Grassroots Success: More than 1,700 Dartmouth Women Raise $25 Million for Dartmouth Hall

The College’s largest alumnae-led collective fundraising effort hits a major milestone; alumnae leaders seek 2,500 donors for the historic renovation.

Students walk toward Dartmouth Hall in the snow

The most ambitious collective women’s fundraising effort in Dartmouth history has secured $25 million to restore the heart of the College’s undergraduate academic experience—Dartmouth Hall.

Through the generosity of more than 1,700 alumnae and others in the Dartmouth community making gifts through The Call to Lead campaign, Dartmouth Hall will be renovated to meet the needs of future generations of students.


The College has received more than 1,300 gifts and pledges since November, when Trustee Emerita Denise Dupré ’80 pledged $5 million to the renovation project once 1,000 alumnae made a gift of any size toward Dartmouth Hall.

Gifts ranged from $10 to $1 million and were received from members of every Dartmouth class from 1969 onward, including current undergraduates.

“We often say you should never underestimate the power of Dartmouth women, especially when working together, but we may have surprised ourselves,” said Dupré. “The magnitude of what has been achieved this quickly, with so many talented women taking on leadership roles and generating action, has really caught people’s attention.” 

Energized by Dupré’s challenge, alumnae, students, and friends topped the 1,000-donor mark in less than a month—and the momentum continued into the new year, with the gift tally topping $25 million in early February. All donors will be recognized on a wall of honor in the renovated Dartmouth Hall.

The total cost of the comprehensive renovation project is $42 million, and alumnae leaders have announced their intent to continue fundraising for Dartmouth Hall with a new goal of having 2,500 women participate in this historic endeavor by 2023, when the renovated building is scheduled to reopen.

“From alumnae who were on campus half a century ago at the start of coeducation to current first-year students, women across the generations have come forward to take ownership of this project on behalf of Dartmouth faculty, staff, and students,” said Beth Cogan Fascitelli ’80, a trustee and member of The Call to Lead Campaign Executive Committee. “We’re pausing to celebrate this unbelievable achievement with the community—but only briefly. We hope more and more alumnae will spread the word.”

National Leaders

Kathleen Loehr, a senior consultant at the Aspen Leadership Group and an expert on women’s philanthropy, said Dartmouth alumnae are at the forefront of a national trend toward bolder alumnae involvement in collegiate fundraising.

“For decades, alumnae-led philanthropy set modest goals. Only recently are we seeing alumnae taking on significant philanthropic challenges, particularly in campaigns, and Dartmouth women are unquestionably leaders in this shift,” said Loehr.

Exceeding the $25-million mark for Dartmouth Hall is the latest in a series of achievements recorded by Dartmouth alumnae, who are redefining the role of women in higher education philanthropy. The Centennial Circle of Dartmouth Alumnae now has 259 members who give $100,000 to financial aid through the Dartmouth College Fund or another annual fund; and 77 women—toward a goal of 100—have committed at least $1 million to date to Dartmouth through The Call to Lead campaign. Women serve among the co-chairs of the campaign and have leadership positions in every one of campaign’s regional committees.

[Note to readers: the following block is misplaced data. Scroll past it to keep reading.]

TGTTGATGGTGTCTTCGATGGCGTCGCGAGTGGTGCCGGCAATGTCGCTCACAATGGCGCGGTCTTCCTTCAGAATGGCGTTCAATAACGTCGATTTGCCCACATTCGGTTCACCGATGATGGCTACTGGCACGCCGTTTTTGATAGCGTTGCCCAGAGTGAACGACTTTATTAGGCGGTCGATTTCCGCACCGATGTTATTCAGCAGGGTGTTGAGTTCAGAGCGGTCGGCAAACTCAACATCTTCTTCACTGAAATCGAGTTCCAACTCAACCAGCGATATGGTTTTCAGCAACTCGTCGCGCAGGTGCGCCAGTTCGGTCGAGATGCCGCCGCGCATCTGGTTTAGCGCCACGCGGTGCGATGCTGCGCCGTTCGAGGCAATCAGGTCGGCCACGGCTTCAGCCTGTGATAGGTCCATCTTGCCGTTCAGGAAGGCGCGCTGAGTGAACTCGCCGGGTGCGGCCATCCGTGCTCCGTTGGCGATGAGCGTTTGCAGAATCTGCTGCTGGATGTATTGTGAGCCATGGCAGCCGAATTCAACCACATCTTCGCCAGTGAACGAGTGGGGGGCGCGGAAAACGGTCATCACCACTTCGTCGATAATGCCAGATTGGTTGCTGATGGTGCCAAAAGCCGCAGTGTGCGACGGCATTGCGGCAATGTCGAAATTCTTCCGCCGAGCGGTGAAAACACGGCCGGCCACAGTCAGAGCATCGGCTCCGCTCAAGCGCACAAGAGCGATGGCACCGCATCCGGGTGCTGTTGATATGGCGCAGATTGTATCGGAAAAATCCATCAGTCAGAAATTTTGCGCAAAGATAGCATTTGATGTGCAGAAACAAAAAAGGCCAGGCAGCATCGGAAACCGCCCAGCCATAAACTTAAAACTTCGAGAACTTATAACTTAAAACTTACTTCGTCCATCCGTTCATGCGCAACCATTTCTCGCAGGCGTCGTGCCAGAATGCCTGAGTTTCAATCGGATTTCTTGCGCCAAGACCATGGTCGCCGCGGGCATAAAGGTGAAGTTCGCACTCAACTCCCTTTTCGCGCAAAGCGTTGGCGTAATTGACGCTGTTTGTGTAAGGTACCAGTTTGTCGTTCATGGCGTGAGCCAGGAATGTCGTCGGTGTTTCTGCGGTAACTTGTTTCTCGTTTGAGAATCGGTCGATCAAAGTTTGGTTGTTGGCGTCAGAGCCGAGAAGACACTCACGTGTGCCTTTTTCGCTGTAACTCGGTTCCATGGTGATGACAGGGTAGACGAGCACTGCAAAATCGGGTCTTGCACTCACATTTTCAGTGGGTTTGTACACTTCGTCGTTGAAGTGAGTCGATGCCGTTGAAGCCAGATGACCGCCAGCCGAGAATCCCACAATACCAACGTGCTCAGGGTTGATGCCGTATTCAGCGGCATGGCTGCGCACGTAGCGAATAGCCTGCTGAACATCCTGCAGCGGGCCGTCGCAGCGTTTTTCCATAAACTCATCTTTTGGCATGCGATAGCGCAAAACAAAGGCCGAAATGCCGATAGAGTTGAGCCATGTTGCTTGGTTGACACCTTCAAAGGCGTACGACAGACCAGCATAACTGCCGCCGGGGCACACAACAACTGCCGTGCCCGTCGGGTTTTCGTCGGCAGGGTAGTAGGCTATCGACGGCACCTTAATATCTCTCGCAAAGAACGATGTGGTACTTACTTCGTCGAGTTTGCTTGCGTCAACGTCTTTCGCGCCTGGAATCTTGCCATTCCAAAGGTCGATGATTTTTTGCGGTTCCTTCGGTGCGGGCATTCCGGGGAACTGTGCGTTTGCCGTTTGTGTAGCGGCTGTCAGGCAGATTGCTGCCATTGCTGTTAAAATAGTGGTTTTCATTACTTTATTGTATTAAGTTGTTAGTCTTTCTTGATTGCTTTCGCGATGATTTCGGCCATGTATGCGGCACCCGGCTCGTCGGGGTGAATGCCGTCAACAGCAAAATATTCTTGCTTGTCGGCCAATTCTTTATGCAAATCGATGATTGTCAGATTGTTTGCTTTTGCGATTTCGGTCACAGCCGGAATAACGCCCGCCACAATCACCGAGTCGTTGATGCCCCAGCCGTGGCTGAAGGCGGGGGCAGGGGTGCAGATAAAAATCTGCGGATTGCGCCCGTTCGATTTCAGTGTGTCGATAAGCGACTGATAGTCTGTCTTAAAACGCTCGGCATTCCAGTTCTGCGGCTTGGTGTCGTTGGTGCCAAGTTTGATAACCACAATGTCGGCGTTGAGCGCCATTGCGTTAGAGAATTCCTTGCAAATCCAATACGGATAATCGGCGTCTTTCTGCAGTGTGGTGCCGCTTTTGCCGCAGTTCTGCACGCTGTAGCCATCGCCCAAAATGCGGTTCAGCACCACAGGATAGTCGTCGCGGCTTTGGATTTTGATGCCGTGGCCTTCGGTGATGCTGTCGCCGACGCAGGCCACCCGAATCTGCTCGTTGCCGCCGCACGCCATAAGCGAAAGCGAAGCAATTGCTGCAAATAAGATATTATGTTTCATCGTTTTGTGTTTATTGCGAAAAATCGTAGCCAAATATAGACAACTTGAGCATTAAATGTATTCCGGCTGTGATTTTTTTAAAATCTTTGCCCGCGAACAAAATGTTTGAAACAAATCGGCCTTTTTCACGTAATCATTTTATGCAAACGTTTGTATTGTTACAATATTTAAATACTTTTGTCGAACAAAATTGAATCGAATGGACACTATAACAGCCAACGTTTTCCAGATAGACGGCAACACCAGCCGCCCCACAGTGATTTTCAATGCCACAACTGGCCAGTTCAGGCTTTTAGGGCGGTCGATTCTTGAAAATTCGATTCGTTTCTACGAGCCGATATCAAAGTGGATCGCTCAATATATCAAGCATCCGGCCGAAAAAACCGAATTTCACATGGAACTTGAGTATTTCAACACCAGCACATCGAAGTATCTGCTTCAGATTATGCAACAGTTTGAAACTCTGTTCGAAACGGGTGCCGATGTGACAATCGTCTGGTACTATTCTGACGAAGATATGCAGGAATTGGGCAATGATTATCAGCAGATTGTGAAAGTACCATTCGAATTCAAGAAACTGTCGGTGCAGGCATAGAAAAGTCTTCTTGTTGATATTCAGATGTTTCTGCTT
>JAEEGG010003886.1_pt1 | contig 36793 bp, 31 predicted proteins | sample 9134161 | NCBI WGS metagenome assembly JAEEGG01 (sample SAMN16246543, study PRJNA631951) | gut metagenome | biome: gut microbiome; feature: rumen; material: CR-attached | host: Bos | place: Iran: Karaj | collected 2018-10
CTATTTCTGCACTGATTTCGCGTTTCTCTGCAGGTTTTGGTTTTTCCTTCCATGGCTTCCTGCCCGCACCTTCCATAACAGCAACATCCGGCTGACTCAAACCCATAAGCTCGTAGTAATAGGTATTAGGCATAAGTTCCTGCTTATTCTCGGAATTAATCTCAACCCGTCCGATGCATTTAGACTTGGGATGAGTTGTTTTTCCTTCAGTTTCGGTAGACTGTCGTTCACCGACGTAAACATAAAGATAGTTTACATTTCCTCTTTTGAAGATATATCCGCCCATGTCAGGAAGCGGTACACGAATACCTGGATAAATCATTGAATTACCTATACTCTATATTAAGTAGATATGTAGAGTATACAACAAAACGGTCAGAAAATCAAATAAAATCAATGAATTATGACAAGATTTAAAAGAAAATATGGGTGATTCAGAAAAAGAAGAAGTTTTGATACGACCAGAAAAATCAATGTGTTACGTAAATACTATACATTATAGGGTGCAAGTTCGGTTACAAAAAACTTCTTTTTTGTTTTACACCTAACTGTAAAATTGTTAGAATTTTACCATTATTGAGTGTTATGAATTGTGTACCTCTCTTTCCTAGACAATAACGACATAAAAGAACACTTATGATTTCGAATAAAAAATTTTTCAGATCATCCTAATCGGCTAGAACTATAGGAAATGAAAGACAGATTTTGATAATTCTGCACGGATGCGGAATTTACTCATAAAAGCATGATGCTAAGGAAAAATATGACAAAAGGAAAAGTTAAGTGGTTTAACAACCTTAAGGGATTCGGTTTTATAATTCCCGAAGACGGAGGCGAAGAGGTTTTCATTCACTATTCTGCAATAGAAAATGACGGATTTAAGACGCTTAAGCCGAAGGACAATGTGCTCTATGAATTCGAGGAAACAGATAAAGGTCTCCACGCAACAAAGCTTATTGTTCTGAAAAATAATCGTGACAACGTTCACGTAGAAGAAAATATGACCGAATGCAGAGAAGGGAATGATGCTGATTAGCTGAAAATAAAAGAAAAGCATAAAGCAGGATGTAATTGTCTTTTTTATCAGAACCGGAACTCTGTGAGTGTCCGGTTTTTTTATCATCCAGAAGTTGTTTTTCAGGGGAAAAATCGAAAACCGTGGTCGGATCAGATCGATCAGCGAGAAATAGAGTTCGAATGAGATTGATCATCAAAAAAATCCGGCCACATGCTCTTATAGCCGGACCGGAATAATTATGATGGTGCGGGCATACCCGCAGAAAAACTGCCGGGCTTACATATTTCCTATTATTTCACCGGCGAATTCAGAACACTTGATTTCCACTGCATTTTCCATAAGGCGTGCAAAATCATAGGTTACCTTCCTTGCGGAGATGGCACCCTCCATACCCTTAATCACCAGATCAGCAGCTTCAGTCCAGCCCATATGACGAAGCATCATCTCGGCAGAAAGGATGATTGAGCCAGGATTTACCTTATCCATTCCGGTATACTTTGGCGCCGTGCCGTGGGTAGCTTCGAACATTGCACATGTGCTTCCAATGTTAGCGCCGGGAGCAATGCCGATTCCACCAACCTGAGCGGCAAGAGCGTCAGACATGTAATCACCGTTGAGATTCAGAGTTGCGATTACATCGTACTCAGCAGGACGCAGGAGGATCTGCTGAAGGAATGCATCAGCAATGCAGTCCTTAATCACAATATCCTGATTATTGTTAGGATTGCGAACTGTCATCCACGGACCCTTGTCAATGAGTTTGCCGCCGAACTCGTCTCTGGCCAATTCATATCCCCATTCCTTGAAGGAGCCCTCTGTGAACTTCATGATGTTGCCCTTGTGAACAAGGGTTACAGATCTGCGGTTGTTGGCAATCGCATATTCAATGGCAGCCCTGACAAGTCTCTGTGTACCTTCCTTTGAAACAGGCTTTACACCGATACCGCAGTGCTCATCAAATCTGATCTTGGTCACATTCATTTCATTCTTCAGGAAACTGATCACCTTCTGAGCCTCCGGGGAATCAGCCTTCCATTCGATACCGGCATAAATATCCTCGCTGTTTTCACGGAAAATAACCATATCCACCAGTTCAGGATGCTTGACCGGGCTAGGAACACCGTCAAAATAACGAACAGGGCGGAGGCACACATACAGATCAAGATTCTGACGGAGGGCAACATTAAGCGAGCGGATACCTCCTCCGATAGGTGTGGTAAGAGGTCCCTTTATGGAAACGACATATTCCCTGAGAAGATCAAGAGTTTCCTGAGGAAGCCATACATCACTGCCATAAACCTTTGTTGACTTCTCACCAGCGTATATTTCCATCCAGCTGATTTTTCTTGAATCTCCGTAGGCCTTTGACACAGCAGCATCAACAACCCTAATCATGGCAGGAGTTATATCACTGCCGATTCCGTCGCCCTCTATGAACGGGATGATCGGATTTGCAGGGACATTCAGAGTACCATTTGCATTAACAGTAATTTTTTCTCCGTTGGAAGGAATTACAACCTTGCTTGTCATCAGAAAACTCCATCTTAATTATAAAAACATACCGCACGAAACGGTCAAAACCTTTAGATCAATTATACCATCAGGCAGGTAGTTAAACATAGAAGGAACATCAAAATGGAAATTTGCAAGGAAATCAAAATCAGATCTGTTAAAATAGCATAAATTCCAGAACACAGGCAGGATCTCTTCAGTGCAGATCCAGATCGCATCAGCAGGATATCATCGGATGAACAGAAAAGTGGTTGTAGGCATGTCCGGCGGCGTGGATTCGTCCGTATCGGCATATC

There has been 100 percent support of the Dartmouth Hall initiative among alumnae serving on the Dartmouth Board of Trustees, Campaign Executive Committee, and the Dartmouth College Fund Committee.

“When we launched The Call to Lead campaign, we knew this ambitious undertaking would strengthen our entire community,” said President Philip J. Hanlon ’77. “Beginning with the creation of the Centennial Circle, we realized this was a transformative moment in Dartmouth’s history, with our alumnae coming together to proudly proclaim their role in shaping the future of the College.”

Home to the Humanities

The comprehensive renewal of Dartmouth Hall, one of the most iconic buildings on campus, will preserve the traditional exterior while giving the interior a complete update to meet the needs of current and future students and faculty.

Dartmouth will upgrade classrooms and meeting spaces with modern technology and make the entire building accessible to all. Open, flexible spaces will encourage collaboration across the humanities. In addition to housing several foreign language departments, the renovated building will be home to the Leslie Center for the Humanities and a new writing center. Room 105 will once again become a venue for high-profile gatherings and community discourse.

“For more than two centuries, Dartmouth Hall has represented and embodied the College, serving as the center of its academic life,” said Elizabeth Smith, dean of the Faculty of Arts and Sciences. “Honoring the building’s remarkable history and embracing the new possibilities that we’ll realize through this renovation, the reimagined Dartmouth Hall will produce an intellectual energy that reaffirms its centrality as the crossroads of the campus.”

Dupré said she has particularly been moved by the giving of younger women and added that she hoped their participation in Dartmouth Hall’s renovation will provide the foundation for all of them to become regular donors who support the College for many decades.

“So many young alumnae and current students are part of this effort,” she said. “If this has engaged them meaningfully early on in their Dartmouth alumnae days, how good is that? This perhaps becomes the spark that lights new bonfires.”

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